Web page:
ther AT_FDCWD nor a valid file descriptor.

       EFAULT times pointed to an invalid address; or, dirfd was AT_FDCWD, and
	      pathname is NULL or an invalid address.

       EINVAL Invalid value in flags.

       EINVAL Invalid  value in one of the tv_nsec fields (value outside range
	      0 to 999,999,999,	 and  not  UTIME_NOW  or  UTIME_OMIT);	or  an
	      invalid value in one of the tv_sec fields.

       EINVAL pathname	is  NULL,  dirfd  is  not AT_FDCWD, and flags contains
	      AT_SYMLINK_NOFOLLOW.

       ELOOP  (utimensat())  Too  many	symbolic  links	 were  encountered  in
	      resolving pathname.

       ENAMETOOLONG
	      (utimensat()) pathname is too long.

       ENOENT (utimensat())  A	component  of  pathname	 does  not refer to an
	      existing directory or file, or pathname is an empty string.

       ENOTDIR
	      (utimensat()) pathname is a relative pathname, but dirfd is nei‐
	      ther  AT_FDCWD  nor  a file descriptor referring to a directory;
	      or, one of the prefix components of pathname is not a directory.

       EPERM  The caller attempted to change one or both timestamps to a value
	      other  than the current time, or to change one of the timestamps
	      to the current time while leaving the other timestamp unchanged,
	      (i.e., times is not NULL, both tv_nsec fields are not UTIME_NOW,
	      and both tv_nsec fields are not UTIME_OMIT) and:
	      * the caller's effective user ID does not	 match	the  owner  of
		file,  and  the caller is not privileged (Linux: does not have
		the CAP_FOWNER capability); or,
	      * the file is marked append-only or immutable (see chattr(1)).

       EROFS  The file is on a read-only filesystem.

       ESRCH  (utimensat()) Search permission is denied for one of the	prefix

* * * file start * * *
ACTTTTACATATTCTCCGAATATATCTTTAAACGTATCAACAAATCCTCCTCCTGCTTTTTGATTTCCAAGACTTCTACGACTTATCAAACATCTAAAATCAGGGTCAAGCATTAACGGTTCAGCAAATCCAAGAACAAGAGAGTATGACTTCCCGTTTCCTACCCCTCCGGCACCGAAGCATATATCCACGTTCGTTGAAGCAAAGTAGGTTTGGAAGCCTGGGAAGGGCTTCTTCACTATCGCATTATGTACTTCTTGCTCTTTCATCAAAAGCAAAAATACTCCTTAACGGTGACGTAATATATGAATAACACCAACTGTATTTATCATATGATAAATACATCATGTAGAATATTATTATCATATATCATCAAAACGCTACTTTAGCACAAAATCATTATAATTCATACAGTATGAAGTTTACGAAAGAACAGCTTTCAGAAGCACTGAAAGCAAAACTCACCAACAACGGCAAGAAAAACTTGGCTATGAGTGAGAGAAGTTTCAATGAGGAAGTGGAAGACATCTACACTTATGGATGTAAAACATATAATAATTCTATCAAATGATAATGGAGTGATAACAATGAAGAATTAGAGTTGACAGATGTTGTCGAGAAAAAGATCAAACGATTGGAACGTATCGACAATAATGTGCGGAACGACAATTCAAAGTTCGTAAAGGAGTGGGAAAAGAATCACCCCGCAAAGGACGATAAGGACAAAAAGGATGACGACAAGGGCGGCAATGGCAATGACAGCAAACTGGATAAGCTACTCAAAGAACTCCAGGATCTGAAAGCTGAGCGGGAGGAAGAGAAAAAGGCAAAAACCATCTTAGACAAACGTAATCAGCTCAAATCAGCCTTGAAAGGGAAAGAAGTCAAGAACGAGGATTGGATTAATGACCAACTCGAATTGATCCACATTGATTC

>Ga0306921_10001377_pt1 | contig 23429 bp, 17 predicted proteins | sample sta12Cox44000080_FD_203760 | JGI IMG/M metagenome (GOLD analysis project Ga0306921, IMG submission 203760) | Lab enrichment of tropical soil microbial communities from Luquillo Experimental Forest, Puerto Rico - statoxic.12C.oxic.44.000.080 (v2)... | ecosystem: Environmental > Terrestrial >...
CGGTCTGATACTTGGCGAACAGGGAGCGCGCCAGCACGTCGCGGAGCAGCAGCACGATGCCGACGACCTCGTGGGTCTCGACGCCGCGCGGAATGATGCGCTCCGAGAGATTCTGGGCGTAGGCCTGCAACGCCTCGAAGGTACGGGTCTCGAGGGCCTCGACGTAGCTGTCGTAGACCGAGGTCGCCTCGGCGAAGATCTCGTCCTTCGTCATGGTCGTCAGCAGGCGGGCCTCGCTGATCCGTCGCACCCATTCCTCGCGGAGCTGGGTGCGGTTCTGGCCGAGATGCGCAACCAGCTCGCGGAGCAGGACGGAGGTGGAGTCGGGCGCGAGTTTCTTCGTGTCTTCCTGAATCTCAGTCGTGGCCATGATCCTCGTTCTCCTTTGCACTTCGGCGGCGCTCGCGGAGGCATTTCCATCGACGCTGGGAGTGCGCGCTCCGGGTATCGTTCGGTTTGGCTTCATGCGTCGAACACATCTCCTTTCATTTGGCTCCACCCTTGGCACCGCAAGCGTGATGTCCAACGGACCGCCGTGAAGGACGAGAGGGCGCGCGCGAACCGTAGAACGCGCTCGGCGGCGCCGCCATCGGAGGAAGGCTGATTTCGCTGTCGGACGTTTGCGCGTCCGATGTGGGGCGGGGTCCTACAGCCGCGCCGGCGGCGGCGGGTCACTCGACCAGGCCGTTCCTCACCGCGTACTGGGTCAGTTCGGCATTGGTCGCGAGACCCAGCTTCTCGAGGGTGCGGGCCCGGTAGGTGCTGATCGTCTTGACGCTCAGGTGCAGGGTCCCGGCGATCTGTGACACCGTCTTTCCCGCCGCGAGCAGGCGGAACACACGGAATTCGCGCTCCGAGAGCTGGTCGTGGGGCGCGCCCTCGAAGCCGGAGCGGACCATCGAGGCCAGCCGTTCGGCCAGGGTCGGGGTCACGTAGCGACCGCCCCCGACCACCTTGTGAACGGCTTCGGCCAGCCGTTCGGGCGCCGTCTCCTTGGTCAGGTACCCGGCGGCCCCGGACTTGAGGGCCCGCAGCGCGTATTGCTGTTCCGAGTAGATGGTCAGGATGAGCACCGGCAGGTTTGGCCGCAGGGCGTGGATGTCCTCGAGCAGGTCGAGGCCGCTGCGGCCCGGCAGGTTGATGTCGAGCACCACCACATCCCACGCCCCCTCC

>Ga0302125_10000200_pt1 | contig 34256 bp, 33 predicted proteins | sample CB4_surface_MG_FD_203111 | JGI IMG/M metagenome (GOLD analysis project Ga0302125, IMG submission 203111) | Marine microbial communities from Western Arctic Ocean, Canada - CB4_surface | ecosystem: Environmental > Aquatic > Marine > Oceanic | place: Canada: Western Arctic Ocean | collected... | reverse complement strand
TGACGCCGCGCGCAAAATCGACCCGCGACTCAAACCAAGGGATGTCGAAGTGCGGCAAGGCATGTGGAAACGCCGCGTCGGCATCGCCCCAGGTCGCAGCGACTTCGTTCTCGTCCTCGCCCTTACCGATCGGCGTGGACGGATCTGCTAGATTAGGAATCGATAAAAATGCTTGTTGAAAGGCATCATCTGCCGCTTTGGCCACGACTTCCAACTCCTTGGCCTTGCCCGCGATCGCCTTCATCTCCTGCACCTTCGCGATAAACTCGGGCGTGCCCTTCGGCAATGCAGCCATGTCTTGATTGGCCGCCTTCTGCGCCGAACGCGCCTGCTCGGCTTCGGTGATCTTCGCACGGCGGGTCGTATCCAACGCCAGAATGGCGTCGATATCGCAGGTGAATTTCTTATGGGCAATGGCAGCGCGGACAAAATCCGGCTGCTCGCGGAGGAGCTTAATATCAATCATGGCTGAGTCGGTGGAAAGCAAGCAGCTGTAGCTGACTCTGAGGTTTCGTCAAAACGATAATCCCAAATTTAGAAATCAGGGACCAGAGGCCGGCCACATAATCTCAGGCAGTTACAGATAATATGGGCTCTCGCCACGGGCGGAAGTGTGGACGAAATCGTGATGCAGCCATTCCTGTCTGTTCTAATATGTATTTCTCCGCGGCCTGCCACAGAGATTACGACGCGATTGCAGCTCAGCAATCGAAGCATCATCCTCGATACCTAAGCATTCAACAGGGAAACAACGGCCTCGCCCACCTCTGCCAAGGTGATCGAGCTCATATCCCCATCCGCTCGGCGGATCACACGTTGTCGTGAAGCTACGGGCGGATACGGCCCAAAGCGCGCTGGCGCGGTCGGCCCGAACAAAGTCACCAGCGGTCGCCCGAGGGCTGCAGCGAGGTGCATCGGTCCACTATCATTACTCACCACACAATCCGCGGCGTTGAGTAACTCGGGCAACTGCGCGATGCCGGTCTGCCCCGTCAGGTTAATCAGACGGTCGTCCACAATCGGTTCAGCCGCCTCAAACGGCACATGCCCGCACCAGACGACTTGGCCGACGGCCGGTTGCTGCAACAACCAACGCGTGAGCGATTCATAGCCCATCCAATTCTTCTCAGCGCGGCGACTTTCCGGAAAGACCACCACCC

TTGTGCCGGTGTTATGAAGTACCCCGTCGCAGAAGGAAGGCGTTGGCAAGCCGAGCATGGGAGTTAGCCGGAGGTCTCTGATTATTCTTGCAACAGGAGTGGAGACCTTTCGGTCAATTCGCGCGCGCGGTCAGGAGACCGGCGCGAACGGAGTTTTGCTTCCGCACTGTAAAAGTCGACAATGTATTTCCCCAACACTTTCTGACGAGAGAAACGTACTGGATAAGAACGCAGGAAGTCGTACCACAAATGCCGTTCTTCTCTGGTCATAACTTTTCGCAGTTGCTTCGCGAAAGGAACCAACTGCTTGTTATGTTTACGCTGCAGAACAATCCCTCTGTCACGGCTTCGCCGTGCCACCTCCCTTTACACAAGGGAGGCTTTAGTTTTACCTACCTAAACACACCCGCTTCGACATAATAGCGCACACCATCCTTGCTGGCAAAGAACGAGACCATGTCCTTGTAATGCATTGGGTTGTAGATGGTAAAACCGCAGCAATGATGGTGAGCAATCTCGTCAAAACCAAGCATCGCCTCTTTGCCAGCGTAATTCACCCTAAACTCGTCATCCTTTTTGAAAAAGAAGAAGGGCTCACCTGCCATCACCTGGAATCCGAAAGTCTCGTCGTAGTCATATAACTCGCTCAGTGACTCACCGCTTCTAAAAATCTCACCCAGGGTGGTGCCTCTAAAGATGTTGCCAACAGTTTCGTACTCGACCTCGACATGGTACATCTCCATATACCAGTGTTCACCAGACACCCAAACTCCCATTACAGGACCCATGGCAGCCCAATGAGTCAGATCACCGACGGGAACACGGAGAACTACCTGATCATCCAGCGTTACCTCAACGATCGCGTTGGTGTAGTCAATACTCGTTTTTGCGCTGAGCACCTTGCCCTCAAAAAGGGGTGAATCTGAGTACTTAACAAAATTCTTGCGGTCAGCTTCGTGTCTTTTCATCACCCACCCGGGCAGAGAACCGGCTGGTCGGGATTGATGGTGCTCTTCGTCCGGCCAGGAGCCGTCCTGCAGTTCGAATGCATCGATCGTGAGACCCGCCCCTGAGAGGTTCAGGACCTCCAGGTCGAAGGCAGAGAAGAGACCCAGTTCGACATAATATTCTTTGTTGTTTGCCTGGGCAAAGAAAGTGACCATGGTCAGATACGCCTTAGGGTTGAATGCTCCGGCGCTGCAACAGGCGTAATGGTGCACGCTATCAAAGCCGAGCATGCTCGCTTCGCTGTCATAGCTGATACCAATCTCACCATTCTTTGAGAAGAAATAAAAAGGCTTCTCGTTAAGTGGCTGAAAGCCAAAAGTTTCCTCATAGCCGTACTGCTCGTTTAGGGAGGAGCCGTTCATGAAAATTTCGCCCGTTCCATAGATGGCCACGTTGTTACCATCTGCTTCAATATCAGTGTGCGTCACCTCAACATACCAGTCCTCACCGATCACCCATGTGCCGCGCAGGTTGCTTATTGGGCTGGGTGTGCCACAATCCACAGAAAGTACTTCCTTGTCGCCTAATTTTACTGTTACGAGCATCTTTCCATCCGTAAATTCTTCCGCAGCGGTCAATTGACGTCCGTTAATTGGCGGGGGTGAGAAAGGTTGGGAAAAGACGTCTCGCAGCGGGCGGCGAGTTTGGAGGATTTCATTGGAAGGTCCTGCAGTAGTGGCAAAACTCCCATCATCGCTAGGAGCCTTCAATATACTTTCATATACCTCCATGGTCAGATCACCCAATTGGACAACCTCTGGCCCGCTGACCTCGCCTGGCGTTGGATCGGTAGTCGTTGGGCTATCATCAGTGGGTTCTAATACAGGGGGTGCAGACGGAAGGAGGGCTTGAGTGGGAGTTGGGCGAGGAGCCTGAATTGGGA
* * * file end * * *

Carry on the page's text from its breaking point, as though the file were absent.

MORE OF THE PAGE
components of pathname.

VERSIONS
       utimensat()  was	 added	to  Linux  in kernel 2.6.22; glibc support was
       added with version 2.6.

       Support for futimens() first appeared in glibc 2.6.

CONFORMING TO
       futimens() and utimensat() are specified in POSIX.1-2008.

NOTES
       utimensat() obsoletes futimesat(2).

       On Linux, timestamps cannot be changed for a file marked immutable, and
       the  only  change  permitted for files marked append-only is to set the
       timestamps to the current time.	(This is consistent with the  histori‐
       cal behavior of utime(2) and utimes(2) on Linux.)

       On  Linux,  futimens()  is a library function implemented on top of the
       utimensat() system call.	 To support this, the Linux utimensat() system
       call  implements	 a  nonstandard feature: if pathname is NULL, then the
       call modifies the timestamps of	the  file  referred  to	 by  the  file
       descriptor  dirfd  (which  may  refer to any type of file).  Using this
       feature, the call futimens(fd, times) is implemented as:

	   utimensat(fd, NULL, times, 0);

BUGS
       Several bugs afflict  utimensat()  and  futimens()  on  kernels	before
       2.6.26.	 These	bugs are either nonconformances with the POSIX.1 draft
       specification or inconsistencies with historical Linux behavior.

       * POSIX.1 specifies that if one of the tv_nsec  fields  has  the	 value
	 UTIME_NOW  or	UTIME_OMIT, then the value of the corresponding tv_sec
	 field should be ignored.  Instead, the value of the tv_sec  field  is
	 required to be 0 (or the error EINVAL results).

       * Various  bugs	mean that for the purposes of permission checking, the
	 case where both tv_nsec fields are  set  to  UTIME_NOW	 isn't	always
	 treated  the same as specifying times as NULL, and the case where one
	 tv_nsec value is UTIME_NOW and the other is UTIME_OMIT isn't  treated
	 the  same  as specifying times as a pointer to an array of structures
	 containing arbitrary time values.  As a result,  in  some  cases:  a)
	 file  timestamps can be updated by a process that shouldn't have per‐
	 mission to perform updates; b) file timestamps can't be updated by  a
	 process  that	should	have permission to perform updates; and c) the
	 wrong errno value is returned in case of an error.

       * POSIX.1 says that a process that has write access  to	the  file  can
	 make a call with times as NULL, or with times pointing to an array of
	 structures in which both tv_nsec fields are UTIME_NOW,	 in  order  to
	 update	 both  timestamps  to  the  current time.  However, futimens()
	 instead checks whether the access mode of the file descriptor	allows
	 writing.

SEE ALSO
       chattr(1),  futimesat(2),  openat(2),  stat(2),	utimes(2), futimes(3),
       path_resolution(7), symlink(7)

COLOPHON
       This page is part of release 3.54 of the Linux  man-pages  project.   A
       description  of	the project, and information about reporting bugs, can
       be found at http://www.kernel.org/doc/man-pages/.

Linux				  2012-03-25			  UTIMENSAT(2)